Hey rahau I did my part and watched “Outfoxed” did you get a chance to see “Manufacturing Dissent”? I have always thought that “fair and balanced” was inaccurate since they do lean to the right but not as far as the rest lean to the left. Also O’Reilly is a bully sometimes and does spin things. Was there anything you could agree with in my movie?
Maybe I will see you at the Missy Higgins show next month. Good music is one thing we can agree on.
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Ang Mo
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Postby Ang Mo » Sun Jan 20, 2008 8:41 pm

So many good movies are available on DVD in Europe that are not formatted for U.S. DVD players. My brother bought a European DVD player that can play these films. It came with a adaptor plug to account for the difference in voltage. The DVD was fantastic. The movie is a classic, called Run for the Sun starring Richard Widmark as a reclusive writer in retirement in a small town in Acapulco. A female journalist wants to find out why he stopped writing and attempts to get the story for her magazine. When Widmark is flying her to Mexico City their plane crashes. They are rescued by an Englishman (Trevor Howard) and two of his German companions. Widmark soon disovers the Englishman is a Nazi sympathizer who switched sides during the war. Widmark escapes with the woman and the three Nazi's pursue them through the Mexican jungle. A great movie loosely based on the short story, The Most Dangerous Game. Very well done and entertaining film. Excellent color and cinematography as well.
--the only adults who are never depressed: chuckleheads, California surfers, and fundamentalist Christians who believe they have had a personal encounter with Jesus and are saved once and for all. Would you trade your depression to become any of these?

byranbu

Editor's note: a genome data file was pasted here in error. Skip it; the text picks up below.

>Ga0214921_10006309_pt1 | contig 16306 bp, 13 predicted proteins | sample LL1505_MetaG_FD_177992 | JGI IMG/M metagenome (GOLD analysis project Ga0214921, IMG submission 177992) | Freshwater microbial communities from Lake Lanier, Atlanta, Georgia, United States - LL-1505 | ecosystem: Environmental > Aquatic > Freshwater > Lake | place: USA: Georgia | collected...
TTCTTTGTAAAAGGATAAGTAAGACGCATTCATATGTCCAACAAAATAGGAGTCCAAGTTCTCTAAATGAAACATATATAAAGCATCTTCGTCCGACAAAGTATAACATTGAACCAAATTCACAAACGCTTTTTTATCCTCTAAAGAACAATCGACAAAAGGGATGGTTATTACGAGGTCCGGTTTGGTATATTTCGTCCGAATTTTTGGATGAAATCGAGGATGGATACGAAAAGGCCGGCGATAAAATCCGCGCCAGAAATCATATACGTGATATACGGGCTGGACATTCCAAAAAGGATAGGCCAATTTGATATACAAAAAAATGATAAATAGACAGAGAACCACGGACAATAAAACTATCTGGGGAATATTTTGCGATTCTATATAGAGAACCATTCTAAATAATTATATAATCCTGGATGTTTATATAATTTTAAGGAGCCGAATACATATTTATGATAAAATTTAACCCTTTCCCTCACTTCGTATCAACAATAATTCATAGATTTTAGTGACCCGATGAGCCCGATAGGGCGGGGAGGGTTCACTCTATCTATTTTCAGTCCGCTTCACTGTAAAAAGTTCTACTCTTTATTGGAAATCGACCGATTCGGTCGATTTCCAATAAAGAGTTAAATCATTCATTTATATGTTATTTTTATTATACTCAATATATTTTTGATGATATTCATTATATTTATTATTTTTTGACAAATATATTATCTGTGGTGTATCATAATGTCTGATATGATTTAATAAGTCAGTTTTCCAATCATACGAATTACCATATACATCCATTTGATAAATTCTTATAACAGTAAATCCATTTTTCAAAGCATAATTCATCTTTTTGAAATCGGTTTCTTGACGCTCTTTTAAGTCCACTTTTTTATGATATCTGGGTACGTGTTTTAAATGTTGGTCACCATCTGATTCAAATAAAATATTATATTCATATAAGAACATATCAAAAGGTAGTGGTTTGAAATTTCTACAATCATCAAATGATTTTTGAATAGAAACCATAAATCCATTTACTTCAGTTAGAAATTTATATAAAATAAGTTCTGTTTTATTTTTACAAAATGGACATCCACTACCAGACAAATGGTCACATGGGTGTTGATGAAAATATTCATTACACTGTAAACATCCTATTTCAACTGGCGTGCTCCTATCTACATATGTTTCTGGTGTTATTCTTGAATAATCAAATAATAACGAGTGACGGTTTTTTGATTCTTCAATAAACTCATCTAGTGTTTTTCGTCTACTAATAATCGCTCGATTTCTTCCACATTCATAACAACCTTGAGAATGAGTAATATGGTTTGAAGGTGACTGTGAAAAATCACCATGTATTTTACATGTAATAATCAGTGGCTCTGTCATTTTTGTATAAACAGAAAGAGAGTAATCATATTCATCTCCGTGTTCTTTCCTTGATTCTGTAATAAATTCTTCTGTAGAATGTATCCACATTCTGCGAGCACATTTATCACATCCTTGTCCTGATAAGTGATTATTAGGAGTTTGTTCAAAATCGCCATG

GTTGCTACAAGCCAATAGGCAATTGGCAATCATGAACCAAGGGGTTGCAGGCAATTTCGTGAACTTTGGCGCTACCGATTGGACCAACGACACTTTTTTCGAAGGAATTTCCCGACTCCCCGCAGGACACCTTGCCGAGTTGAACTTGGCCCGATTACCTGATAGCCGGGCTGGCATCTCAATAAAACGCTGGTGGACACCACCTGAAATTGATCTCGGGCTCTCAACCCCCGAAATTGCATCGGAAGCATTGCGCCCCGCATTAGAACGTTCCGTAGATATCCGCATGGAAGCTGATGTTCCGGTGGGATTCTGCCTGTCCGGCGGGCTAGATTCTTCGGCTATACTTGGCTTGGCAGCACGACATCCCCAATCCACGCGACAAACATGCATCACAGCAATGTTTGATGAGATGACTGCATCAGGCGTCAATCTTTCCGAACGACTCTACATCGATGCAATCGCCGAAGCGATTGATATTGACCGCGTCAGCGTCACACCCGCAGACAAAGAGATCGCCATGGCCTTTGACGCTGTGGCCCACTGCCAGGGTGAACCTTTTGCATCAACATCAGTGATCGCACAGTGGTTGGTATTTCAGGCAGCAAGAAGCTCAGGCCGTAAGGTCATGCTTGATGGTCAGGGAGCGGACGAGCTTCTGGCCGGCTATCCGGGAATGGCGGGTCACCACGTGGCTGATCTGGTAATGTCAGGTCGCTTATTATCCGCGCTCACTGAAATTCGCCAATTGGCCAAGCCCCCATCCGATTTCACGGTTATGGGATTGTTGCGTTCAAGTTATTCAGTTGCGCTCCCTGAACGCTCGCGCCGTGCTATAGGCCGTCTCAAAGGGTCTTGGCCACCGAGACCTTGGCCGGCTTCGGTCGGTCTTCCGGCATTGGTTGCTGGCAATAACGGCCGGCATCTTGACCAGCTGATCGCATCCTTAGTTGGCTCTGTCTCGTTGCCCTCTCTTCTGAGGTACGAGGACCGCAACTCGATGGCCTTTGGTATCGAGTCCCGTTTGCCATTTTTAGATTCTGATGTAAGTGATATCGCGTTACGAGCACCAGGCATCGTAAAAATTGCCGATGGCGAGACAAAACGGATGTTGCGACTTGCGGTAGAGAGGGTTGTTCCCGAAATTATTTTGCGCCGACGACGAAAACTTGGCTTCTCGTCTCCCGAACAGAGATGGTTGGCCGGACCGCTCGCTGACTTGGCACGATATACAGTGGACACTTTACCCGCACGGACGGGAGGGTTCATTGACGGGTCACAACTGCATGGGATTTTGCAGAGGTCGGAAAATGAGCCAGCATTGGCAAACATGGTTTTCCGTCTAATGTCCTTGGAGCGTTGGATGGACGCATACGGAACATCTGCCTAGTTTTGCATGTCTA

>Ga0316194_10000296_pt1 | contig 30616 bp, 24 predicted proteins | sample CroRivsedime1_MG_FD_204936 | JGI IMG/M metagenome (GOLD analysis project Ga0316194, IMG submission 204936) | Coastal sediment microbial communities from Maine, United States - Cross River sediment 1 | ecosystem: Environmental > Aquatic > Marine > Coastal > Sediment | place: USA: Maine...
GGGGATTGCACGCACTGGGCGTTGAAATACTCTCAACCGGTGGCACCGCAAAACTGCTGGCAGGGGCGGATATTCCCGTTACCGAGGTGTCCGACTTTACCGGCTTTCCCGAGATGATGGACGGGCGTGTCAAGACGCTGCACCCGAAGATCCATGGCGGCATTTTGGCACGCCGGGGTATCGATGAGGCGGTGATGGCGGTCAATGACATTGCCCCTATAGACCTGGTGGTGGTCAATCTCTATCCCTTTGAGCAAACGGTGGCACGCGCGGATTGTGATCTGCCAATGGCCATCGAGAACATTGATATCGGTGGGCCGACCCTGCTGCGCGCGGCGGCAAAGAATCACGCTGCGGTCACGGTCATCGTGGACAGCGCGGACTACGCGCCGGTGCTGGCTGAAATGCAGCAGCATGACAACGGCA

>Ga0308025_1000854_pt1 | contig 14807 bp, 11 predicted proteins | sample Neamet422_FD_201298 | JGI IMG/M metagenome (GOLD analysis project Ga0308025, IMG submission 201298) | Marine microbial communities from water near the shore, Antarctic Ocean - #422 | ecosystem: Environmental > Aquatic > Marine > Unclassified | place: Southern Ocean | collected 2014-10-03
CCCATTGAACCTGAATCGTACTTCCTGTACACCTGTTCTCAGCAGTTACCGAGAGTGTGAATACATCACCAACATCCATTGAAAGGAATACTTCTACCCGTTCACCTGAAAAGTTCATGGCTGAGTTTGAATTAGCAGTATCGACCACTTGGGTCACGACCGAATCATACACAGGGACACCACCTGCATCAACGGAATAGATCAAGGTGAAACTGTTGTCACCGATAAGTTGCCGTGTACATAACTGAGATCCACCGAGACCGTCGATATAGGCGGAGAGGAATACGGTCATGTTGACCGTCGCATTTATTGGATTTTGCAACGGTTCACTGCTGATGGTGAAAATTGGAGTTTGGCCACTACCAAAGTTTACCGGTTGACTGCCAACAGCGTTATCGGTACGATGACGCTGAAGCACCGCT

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Postby byranbu » Sun Jan 20, 2008 9:07 pm

http://cgi.ebay.com/RUN-FOR-THE-SUN-195 ... dZViewItem

Never underestimate the power of eBay, also one PAL copy and many lobby cards and photos. Sounds like a good movie that has been lost in time.
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Ang Mo
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Postby Ang Mo » Mon Jan 21, 2008 7:38 am

Thanks for the ebay tips but my brother had already purchased the DVD player and DVD already. Perhaps someone else will venture into the world of old classic films though and I welcome that.

On the "Outfoxed" film I was more interested by the fact that they cut loose their reporter Jon Du Pre who covered the Reagan Library during the time of Reagan's death. Apparently Fox was upset by him because he filmed what happened that day and how hardly anybody showed up with the exception of some school children. If I remember correctly they wanted him to take film of another event with people and splice it in to make it look like they were at the library mourning Reagan's death. I think Fox fired Du Pre for not capturing the story correctly. To me that was the great paradox of the film. Du Pre is a Mormon, a Brigham Young Unversity graduate, most likely a Republican, most Mormons are, maybe even has a Mitt Romney sticker on his car, and yet he loses his job for not fabricating a news story. Hilarious.